Rising demand and rates pushed law firm revenue up 5.5 percent in the first half of 2018, the strongest performance since the recession.
It was more than a half-point better than the year-ago period, according to a report by Citi Private Bank’s law firm group.
“Looking ahead, the outlook for the rest of the year is very positive” despite some pressure on the expense side, said research co-author Gretta Rusanow, the group’s head of advisory services.
The report sampled 186 firms with 77 among the largest 100. Fifty-three others comprised the next rung of large firms, or those residing in the next 100, and 56 were niche or boutique firms.
Firms are not named, but the information they provide is aggregated to identify industry financial trends.
The 40 out of 50 largest firms which reported their metrics outperformed. The biggest reported a revenue increase of 6.8 percent. Roughly 3.2 percent came from rising demand, and 4.8 percent from higher bill rates.
While this group also added more headcount than others, it also showed the greatest improvement in attorney productivity. And collections from past client work were set to be better than other, smaller firms.
The picture was less rosy among firms in the next group in the top category, those in the 51 to 100 ranks. Their revenue growth was 3.7 percent, and other measures such as productivity generally lagged.
However, law firms in the second 100 category saw revenues up only 1.3 percent. They were behind on other metrics and were the only segment where growth in expenses exceeded growth in revenues.
Smaller, niche firms had slightly stronger revenue growth, at 6.9 percent, than at those in the top group. Their demand was up 1.6 percent, and billing rates up 3.6 percent.
Firms that have a dispersed geographic reach saw the strongest revenue performance, reaching 8.1 percent. Those firms have at least 25 percent of lawyers based outside the United States.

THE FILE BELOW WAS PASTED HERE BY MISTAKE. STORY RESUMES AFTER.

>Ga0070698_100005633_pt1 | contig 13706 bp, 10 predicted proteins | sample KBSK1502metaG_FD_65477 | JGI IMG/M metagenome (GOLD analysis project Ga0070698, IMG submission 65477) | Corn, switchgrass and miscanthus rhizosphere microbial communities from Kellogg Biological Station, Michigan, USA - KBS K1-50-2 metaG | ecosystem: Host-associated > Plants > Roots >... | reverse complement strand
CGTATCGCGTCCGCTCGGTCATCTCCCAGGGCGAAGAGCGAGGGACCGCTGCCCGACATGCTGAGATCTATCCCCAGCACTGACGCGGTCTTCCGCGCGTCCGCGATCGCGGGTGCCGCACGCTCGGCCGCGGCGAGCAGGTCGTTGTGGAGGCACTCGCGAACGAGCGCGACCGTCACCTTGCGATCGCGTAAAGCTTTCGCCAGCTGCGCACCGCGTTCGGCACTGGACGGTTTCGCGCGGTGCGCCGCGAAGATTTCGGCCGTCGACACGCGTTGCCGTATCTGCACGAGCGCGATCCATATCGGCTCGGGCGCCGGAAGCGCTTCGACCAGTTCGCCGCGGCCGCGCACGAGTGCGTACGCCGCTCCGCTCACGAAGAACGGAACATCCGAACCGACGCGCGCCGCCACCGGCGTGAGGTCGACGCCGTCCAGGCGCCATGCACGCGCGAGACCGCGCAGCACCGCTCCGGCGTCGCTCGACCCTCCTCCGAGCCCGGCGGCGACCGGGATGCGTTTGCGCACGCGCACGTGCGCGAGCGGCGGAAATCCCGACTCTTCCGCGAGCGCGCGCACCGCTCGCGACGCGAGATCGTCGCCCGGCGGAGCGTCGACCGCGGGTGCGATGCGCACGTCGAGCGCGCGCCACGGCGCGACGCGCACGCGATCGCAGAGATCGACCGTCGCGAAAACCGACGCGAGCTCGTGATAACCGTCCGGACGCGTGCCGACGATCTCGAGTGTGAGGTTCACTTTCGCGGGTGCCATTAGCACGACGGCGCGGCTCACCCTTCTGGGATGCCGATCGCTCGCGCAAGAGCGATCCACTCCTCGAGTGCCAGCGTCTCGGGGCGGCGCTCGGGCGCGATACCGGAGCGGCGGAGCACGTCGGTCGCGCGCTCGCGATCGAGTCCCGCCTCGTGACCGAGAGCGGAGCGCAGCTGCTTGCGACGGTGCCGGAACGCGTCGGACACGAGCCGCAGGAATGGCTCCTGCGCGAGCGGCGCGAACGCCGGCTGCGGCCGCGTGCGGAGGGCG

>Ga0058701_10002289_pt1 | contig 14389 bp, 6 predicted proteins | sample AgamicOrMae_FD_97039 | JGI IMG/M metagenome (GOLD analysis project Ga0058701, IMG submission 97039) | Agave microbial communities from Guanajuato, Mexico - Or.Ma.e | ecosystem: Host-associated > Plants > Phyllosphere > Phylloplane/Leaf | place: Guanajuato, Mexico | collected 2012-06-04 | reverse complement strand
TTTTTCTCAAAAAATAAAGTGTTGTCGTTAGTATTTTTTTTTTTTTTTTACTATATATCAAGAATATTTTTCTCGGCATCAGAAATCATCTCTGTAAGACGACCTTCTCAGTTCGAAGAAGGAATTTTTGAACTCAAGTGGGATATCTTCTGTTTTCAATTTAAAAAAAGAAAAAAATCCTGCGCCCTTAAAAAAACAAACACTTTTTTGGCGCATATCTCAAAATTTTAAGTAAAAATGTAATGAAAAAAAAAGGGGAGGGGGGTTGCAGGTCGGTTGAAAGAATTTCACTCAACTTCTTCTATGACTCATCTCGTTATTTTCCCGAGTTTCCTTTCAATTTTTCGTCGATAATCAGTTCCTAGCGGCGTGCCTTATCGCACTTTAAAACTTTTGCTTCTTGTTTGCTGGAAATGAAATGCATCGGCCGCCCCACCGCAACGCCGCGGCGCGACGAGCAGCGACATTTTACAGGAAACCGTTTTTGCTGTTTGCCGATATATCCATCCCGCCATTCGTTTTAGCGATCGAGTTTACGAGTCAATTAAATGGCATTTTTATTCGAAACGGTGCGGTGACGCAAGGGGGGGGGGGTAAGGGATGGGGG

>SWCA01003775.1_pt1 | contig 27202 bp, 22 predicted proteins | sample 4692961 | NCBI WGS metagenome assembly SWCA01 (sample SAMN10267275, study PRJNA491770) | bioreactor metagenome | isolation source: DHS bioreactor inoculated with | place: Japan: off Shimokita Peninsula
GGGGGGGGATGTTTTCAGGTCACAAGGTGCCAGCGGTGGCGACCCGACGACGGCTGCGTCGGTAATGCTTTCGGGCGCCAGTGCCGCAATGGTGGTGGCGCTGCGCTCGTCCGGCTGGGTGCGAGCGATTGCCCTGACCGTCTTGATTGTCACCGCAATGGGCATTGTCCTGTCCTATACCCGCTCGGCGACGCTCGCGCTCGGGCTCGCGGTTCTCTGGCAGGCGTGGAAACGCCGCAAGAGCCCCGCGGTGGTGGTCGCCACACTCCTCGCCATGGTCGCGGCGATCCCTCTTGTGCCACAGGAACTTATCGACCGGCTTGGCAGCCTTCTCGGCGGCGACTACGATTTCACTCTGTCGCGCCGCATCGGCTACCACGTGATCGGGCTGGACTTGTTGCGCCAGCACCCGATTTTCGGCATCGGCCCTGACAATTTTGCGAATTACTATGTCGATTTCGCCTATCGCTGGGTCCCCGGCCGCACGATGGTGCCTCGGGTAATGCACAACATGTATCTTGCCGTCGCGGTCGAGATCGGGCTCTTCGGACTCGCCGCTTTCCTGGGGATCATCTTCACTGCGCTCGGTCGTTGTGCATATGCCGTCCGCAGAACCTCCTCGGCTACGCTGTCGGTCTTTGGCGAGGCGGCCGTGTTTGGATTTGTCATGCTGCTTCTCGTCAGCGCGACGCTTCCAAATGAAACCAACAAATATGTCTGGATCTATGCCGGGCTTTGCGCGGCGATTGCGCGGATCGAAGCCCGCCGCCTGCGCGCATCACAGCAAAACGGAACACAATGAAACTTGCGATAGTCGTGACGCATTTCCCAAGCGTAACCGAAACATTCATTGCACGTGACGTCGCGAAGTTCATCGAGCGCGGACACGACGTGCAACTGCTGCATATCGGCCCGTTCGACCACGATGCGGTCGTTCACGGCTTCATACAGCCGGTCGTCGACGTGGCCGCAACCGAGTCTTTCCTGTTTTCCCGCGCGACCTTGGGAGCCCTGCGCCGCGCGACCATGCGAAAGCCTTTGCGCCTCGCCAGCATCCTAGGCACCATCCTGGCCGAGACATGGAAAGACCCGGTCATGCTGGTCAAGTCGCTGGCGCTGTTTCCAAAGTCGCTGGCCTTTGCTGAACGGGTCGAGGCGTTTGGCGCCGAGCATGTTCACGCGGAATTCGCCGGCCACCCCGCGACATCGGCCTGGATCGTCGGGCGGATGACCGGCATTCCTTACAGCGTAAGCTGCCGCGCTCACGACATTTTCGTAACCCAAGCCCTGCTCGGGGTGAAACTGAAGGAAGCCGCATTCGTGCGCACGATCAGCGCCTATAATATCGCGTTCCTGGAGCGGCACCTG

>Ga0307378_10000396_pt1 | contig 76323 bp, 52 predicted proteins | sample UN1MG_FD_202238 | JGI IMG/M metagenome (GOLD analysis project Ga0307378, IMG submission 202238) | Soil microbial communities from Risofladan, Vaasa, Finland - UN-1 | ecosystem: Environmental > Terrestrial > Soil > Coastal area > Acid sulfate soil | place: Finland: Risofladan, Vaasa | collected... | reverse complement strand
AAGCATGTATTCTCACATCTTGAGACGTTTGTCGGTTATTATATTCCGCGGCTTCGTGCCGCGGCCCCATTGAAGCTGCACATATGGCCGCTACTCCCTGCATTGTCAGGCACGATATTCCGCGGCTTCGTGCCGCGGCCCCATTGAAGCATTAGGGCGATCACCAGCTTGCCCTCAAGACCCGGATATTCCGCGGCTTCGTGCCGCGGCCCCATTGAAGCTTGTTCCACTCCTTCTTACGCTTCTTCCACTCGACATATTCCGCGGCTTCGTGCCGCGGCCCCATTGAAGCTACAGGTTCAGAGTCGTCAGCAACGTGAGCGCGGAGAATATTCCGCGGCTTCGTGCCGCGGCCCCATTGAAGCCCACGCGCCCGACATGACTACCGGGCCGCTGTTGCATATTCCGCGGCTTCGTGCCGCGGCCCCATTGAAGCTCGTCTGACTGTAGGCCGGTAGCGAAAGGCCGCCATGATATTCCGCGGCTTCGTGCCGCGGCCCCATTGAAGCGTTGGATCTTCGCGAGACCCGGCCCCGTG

Firms that had fewer lawyers outside the United States did less well, underscoring the strategy of the largest multinational firms which have numerous offices and a phalanx of lawyers spread around the globe.
The report was sanguine about the second half of 2018, noting that factors like demand and collections were positive. However, Rusanow noted that there is upward pressure on expenses for the remainder of the year.
“Law firms will have to take into account the recent round of associate compensation increases,” she said.
Such expenditures also will be driven higher by larger headcounts, although most of those are among salaried employees and not among equity partners.
Lawyer headcount grew 1.8 percent, slightly less than during the same period in 2017. However, the number of equity partners declined by 0.5 percent – the continuation of a seven-year trend of downward number of partners who share in the firm’s profits.
Going forward, the law firm collection cycle is getting a little longer, but the report found that firms were still poised to pick up some of the accounts receivable and unbilled time in the upcoming quarter and beyond.
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